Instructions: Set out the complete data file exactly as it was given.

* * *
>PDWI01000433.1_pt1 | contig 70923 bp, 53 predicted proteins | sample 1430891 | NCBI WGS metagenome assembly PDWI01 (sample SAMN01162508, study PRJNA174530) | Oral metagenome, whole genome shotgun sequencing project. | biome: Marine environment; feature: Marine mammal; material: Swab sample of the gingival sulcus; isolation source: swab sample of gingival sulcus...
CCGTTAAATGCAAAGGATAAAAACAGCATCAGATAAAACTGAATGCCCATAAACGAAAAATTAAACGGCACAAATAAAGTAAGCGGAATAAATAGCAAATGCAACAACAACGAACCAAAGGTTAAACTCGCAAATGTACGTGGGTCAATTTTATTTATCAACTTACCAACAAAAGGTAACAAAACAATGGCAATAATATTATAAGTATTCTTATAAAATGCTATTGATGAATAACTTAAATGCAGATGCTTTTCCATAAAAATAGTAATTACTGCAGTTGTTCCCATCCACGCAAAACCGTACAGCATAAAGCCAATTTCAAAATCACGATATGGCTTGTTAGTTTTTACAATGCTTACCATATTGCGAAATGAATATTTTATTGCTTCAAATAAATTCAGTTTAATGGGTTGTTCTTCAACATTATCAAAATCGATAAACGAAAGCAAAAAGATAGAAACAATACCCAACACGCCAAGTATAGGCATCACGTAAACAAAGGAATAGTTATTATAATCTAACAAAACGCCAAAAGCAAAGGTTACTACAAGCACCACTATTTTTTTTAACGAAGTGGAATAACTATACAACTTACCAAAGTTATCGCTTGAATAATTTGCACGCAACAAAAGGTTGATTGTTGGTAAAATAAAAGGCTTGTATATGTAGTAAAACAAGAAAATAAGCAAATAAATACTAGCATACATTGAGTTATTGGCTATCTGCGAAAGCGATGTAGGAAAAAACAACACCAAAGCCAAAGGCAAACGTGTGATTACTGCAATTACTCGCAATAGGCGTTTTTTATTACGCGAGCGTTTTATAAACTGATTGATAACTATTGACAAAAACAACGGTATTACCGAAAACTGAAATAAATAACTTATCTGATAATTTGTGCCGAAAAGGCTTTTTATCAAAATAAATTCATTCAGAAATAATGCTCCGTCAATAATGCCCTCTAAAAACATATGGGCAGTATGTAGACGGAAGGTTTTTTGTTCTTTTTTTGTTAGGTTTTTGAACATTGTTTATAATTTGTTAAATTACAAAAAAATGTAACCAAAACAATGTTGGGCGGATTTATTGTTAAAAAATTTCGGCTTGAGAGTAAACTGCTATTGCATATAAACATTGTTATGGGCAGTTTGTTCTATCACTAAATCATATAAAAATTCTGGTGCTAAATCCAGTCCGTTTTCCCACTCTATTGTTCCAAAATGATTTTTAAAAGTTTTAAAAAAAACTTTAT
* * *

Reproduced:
>PDWI01000433.1_pt1 | contig 70923 bp, 53 predicted proteins | sample 1430891 | NCBI WGS metagenome assembly PDWI01 (sample SAMN01162508, study PRJNA174530) | Oral metagenome, whole genome shotgun sequencing project. | biome: Marine environment; feature: Marine mammal; material: Swab sample of the gingival sulcus; isolation source: swab sample of gingival sulcus...
CCGTTAAATGCAAAGGATAAAAACAGCATCAGATAAAACTGAATGCCCATAAACGAAAAATTAAACGGCACAAATAAAGTAAGCGGAATAAATAGCAAATGCAACAACAACGAACCAAAGGTTAAACTCGCAAATGTACGTGGGTCAATTTTATTTATCAACTTACCAACAAAAGGTAACAAAACAATGGCAATAATATTATAAGTATTCTTATAAAATGCTATTGATGAATAACTTAAATGCAGATGCTTTTCCATAAAAATAGTAATTACTGCAGTTGTTCCCATCCACGCAAAACCGTACAGCATAAAGCCAATTTCAAAATCACGATATGGCTTGTTAGTTTTTACAATGCTTACCATATTGCGAAATGAATATTTTATTGCTTCAAATAAATTCAGTTTAATGGGTTGTTCTTCAACATTATCAAAATCGATAAACGAAAGCAAAAAGATAGAAACAATACCCAACACGCCAAGTATAGGCATCACGTAAACAAAGGAATAGTTATTATAATCTAACAAAACGCCAAAAGCAAAGGTTACTACAAGCACCACTATTTTTTTTAACGAAGTGGAATAACTATACAACTTACCAAAGTTATCGCTTGAATAATTTGCACGCAACAAAAGGTTGATTGTTGGTAAAATAAAAGGCTTGTATATGTAGTAAAACAAGAAAATAAGCAAATAAATACTAGCATACATTGAGTTATTGGCTATCTGCGAAAGCGATGTAGGAAAAAACAACACCAAAGCCAAAGGCAAACGTGTGATTACTGCAATTACTCGCAATAGGCGTTTTTTATTACGCGAGCGTTTTATAAACTGATTGATAACTATTGACAAAAACAACGGTATTACCGAAAACTGAAATAAATAACTTATCTGATAATTTGTGCCGAAAAGGCTTTTTATCAAAATAAATTCATTCAGAAATAATGCTCCGTCAATAATGCCCTCTAAAAACATATGGGCAGTATGTAGACGGAAGGTTTTTTGTTCTTTTTTTGTTAGGTTTTTGAACATTGTTTATAATTTGTTAAATTACAAAAAAATGTAACCAAAACAATGTTGGGCGGATTTATTGTTAAAAAATTTCGGCTTGAGAGTAAACTGCTATTGCATATAAACATTGTTATGGGCAGTTTGTTCTATCACTAAATCATATAAAAATTCTGGTGCTAAATCCAGTCCGTTTTCCCACTCTATTGTTCCAAAATGATTTTTAAAAGTTTTAAAAAAAACTTTAT